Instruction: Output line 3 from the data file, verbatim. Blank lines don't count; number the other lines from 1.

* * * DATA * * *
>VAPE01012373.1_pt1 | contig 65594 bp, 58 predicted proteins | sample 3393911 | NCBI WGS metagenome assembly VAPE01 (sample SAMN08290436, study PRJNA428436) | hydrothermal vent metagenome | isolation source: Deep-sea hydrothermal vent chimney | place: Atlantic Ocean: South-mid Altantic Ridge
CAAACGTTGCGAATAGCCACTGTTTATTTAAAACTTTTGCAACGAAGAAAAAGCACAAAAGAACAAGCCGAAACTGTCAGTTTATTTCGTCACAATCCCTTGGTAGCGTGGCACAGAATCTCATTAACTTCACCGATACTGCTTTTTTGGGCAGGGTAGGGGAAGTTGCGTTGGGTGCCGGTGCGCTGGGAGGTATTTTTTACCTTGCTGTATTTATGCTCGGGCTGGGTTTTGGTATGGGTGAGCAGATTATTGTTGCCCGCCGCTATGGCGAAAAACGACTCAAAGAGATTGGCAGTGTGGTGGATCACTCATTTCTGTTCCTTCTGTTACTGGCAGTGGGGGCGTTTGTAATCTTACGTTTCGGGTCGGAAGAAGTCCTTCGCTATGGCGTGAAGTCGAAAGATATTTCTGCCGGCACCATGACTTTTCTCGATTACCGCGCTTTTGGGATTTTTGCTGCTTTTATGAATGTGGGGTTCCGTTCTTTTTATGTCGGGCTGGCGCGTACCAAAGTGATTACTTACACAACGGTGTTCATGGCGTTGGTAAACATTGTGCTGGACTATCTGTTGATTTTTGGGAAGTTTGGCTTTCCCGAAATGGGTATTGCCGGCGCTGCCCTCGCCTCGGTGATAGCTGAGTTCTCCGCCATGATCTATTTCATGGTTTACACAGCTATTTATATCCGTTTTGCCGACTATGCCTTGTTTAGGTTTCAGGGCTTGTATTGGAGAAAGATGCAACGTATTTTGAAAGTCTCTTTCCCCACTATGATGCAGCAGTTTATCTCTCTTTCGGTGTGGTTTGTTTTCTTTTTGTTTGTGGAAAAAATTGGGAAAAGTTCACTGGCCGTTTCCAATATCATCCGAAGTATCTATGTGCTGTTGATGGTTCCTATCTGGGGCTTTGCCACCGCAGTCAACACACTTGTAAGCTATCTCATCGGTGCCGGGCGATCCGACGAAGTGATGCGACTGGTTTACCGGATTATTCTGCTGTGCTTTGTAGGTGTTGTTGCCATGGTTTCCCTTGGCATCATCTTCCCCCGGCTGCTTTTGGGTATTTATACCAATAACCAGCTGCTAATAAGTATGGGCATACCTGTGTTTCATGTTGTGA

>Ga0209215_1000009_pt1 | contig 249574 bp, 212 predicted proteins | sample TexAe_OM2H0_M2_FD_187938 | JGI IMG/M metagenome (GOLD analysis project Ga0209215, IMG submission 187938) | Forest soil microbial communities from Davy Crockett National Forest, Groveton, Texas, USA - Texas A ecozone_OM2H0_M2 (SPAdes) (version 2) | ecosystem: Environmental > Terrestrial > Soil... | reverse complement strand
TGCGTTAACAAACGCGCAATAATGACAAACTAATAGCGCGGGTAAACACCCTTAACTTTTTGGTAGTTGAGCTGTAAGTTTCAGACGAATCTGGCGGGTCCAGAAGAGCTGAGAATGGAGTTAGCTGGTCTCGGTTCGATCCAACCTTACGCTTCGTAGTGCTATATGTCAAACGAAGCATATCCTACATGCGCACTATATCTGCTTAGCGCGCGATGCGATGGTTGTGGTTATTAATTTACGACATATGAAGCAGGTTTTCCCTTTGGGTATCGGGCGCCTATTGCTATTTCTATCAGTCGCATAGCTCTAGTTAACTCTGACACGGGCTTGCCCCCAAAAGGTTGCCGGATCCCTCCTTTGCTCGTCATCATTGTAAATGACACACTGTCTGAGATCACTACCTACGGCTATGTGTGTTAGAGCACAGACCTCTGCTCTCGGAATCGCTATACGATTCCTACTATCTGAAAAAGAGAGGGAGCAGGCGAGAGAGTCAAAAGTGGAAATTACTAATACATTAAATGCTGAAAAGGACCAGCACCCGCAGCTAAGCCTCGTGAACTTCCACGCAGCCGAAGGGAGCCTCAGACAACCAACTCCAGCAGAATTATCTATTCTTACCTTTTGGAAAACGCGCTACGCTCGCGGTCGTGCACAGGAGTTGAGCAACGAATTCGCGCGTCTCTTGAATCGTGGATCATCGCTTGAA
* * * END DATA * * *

>Ga0209215_1000009_pt1 | contig 249574 bp, 212 predicted proteins | sample TexAe_OM2H0_M2_FD_187938 | JGI IMG/M metagenome (GOLD analysis project Ga0209215, IMG submission 187938) | Forest soil microbial communities from Davy Crockett National Forest, Groveton, Texas, USA - Texas A ecozone_OM2H0_M2 (SPAdes) (version 2) | ecosystem: Environmental > Terrestrial > Soil... | reverse complement strand